A PreTrial Diversion (PTD) or pretrial diversion program (PDP) is a judicial process offered by some states (and sometimes only some specific counties of a given state) that allows for the opportunity for your charges to be dropped or dismissed if you meet certain conditions.
Where available, judges may allow you to enter such a program. Typical charges eligible for a pretrial diversion are theft/shoplifting, possession of marijuana, and other non-violent, first offense misdemeanor charges.
Instead of being prosecuted through the court, you are “diverted” to perform community service or complete certain education programs. Your progress is monitored by a court agent or the probation department.
If you complete the terms necessary, your charge is dismissed before arraignment. Which essentially means that it is as if you were never charged with a crime at all, so no incident appears on your record.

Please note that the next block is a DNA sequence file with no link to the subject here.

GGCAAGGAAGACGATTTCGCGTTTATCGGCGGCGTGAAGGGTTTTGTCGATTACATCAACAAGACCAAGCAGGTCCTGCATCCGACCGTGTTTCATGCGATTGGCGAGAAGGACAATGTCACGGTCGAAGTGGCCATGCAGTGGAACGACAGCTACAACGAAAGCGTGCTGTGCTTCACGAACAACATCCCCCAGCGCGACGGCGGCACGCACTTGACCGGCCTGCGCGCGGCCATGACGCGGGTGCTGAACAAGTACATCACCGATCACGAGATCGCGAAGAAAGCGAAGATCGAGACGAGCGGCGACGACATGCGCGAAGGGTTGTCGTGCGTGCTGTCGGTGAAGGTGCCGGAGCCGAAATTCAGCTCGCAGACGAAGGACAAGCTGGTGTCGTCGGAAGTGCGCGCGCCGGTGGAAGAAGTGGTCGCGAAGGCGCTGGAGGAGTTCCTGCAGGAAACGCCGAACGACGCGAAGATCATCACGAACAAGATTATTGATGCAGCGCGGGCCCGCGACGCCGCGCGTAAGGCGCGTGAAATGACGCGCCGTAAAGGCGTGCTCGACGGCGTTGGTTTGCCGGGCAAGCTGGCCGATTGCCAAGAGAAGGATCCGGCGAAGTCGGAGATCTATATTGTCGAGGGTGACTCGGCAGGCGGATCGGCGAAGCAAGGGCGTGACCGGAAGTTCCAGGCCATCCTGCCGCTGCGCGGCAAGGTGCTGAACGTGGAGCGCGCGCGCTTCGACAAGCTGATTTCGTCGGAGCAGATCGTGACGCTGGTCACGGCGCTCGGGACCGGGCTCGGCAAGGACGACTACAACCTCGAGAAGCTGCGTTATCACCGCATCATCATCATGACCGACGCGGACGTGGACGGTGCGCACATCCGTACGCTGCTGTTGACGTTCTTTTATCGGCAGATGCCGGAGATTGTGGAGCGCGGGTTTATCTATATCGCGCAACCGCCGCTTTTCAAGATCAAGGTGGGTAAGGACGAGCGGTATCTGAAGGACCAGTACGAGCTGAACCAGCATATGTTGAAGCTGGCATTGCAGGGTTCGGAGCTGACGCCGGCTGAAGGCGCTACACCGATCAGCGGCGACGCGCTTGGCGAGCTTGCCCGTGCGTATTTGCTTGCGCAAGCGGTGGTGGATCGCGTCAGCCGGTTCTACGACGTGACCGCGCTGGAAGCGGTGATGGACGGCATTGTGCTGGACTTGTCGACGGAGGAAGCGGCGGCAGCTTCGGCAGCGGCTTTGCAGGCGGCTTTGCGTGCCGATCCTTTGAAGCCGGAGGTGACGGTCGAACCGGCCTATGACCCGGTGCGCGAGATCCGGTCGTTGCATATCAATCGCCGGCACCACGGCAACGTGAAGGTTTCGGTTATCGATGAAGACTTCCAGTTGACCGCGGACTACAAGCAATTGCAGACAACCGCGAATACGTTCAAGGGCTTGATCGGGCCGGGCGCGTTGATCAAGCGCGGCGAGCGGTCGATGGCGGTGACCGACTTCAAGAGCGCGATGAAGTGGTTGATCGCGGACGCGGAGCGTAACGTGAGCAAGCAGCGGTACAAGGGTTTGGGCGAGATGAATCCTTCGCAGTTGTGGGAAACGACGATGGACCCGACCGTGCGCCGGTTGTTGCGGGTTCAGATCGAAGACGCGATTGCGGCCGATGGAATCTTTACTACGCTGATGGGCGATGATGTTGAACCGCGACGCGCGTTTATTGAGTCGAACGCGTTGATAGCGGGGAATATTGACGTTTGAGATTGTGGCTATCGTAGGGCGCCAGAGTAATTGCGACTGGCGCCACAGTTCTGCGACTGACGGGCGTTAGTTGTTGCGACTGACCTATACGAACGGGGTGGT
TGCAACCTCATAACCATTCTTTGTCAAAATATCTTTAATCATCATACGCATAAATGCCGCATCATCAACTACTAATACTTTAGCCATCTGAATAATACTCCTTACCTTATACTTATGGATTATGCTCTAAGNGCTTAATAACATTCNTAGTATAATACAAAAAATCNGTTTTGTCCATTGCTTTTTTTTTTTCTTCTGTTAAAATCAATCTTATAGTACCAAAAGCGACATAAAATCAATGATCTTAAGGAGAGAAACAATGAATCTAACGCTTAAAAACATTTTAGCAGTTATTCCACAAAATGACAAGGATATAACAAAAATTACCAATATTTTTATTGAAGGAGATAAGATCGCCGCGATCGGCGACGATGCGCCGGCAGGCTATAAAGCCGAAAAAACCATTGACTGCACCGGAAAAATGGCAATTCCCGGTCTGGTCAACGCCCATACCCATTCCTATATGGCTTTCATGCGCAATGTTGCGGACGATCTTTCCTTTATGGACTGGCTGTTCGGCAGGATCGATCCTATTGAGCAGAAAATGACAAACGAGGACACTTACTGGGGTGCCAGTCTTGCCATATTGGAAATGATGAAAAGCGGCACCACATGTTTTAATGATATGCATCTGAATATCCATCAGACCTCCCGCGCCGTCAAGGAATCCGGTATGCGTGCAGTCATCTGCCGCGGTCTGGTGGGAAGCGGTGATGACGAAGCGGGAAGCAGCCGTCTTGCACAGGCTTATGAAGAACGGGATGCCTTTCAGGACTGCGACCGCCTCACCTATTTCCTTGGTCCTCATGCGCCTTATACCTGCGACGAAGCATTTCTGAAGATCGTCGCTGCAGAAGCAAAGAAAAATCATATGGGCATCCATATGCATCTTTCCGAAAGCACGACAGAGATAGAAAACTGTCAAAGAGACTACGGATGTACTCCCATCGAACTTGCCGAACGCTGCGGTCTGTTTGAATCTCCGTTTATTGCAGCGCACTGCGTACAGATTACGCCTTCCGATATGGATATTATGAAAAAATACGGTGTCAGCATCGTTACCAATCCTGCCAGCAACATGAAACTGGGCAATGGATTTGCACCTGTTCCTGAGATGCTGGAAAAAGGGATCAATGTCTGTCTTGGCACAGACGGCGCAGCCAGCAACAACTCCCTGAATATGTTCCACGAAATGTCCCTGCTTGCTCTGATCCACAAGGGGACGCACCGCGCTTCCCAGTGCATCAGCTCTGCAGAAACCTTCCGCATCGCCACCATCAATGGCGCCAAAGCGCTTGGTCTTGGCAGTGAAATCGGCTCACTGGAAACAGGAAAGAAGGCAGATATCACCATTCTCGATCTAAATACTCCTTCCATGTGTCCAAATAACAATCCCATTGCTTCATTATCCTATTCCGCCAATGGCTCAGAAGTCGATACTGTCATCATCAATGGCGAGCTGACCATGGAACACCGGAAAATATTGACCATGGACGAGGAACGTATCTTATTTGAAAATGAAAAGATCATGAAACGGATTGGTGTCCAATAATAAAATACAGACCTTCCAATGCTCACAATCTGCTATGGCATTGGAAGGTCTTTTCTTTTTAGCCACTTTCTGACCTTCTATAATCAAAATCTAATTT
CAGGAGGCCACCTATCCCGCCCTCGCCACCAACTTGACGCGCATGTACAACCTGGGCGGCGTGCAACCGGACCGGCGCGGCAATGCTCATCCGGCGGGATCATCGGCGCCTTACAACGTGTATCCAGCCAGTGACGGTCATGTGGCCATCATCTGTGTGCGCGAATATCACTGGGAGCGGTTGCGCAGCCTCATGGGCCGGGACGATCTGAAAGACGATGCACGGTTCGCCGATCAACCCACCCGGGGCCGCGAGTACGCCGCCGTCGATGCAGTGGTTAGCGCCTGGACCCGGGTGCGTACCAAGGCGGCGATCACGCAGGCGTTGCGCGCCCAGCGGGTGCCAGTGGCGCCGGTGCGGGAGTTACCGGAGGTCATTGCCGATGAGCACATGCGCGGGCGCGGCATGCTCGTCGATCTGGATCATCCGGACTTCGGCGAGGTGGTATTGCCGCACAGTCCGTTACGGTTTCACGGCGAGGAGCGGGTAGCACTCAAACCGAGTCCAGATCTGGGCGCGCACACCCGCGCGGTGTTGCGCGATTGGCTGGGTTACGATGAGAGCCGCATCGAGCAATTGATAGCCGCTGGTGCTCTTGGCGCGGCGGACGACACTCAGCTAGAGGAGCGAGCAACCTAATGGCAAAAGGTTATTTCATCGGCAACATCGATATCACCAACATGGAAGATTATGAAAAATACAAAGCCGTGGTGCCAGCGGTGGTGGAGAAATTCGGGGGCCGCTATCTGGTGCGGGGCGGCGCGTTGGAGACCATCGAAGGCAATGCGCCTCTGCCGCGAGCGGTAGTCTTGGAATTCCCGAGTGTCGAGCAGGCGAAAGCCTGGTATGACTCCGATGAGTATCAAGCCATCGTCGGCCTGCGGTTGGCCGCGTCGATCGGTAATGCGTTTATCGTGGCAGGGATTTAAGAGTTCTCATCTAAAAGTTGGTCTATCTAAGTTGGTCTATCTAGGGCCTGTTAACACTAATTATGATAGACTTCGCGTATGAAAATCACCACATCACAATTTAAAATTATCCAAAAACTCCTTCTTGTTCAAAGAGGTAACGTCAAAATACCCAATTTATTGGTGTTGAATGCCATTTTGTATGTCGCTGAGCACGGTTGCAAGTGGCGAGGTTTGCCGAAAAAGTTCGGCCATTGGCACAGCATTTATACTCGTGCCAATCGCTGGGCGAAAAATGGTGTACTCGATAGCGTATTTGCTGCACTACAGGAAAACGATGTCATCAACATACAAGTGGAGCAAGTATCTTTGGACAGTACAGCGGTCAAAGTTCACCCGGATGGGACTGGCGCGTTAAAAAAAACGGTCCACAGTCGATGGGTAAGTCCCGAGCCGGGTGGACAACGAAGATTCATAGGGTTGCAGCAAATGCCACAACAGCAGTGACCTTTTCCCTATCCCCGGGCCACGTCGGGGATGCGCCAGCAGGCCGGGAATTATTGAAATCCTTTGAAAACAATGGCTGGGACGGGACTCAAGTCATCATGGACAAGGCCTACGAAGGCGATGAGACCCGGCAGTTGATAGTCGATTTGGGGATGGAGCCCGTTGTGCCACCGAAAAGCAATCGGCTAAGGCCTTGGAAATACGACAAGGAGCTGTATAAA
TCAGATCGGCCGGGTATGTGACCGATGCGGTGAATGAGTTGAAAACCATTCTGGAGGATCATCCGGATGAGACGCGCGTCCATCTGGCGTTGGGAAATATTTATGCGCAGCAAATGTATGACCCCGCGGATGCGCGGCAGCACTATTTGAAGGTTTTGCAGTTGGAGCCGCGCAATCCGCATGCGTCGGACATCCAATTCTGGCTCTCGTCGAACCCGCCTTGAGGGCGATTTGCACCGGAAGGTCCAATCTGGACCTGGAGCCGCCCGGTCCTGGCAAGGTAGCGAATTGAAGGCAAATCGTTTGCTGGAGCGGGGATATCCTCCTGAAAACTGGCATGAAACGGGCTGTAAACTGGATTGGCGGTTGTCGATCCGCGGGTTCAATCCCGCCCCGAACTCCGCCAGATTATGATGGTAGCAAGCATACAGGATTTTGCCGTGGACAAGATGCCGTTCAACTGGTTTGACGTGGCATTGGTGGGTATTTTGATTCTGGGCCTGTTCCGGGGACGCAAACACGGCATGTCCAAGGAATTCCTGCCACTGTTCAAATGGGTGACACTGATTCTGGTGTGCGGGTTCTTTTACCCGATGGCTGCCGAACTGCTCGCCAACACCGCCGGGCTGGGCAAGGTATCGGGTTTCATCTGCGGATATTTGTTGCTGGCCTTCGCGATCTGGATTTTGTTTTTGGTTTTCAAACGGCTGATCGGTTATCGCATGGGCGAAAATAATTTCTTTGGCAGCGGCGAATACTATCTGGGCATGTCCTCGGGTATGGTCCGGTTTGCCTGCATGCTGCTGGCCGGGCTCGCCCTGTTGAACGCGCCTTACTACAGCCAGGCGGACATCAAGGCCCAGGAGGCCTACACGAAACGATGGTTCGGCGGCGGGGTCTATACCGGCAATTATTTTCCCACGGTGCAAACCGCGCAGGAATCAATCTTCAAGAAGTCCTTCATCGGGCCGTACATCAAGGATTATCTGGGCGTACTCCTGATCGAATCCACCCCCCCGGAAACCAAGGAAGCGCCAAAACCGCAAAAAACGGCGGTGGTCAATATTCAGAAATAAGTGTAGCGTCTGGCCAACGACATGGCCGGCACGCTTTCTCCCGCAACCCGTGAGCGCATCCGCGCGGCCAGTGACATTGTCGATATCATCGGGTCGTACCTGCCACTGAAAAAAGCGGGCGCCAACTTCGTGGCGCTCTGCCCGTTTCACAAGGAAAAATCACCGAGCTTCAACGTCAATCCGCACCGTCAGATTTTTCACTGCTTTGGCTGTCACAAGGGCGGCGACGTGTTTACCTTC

Why Does a Pretrial Diversion Program Exist?
Pretrial diversions are in the statutes of many states to create an opportunity for judges to offer a “second chance” to some defendants who are first time offenders, and whose life is likely to be substantially harmed by harsh penalties, or any criminal record.
How Do I Get a Pretrial Diversion?
Your attorney must file a motion (or a motion, affidavit, and memorandum) explaining why you are a good candidate for a pretrial diversion program.
Some states, such as Massachusetts, only allow pretrial diversions for defendants between the ages of 17-21.
Eligibility, availability, and conditions vary widely from state to state, county to county, and are not available in all courts. Consult with a local, experienced criminal lawyer to find out if you might be eligible for a pretrial diversion program.
It is similar to a deferred prosecution.